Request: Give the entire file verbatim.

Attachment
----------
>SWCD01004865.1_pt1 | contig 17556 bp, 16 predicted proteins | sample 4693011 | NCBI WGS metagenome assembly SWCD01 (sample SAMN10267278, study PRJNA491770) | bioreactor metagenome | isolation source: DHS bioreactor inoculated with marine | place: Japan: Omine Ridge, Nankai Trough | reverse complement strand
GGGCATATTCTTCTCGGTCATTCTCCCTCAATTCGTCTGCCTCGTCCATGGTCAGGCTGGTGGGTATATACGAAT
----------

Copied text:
>SWCD01004865.1_pt1 | contig 17556 bp, 16 predicted proteins | sample 4693011 | NCBI WGS metagenome assembly SWCD01 (sample SAMN10267278, study PRJNA491770) | bioreactor metagenome | isolation source: DHS bioreactor inoculated with marine | place: Japan: Omine Ridge, Nankai Trough | reverse complement strand
GGGCATATTCTTCTCGGTCATTCTCCCTCAATTCGTCTGCCTCGTCCATGGTCAGGCTGGTGGGTATATACGAAT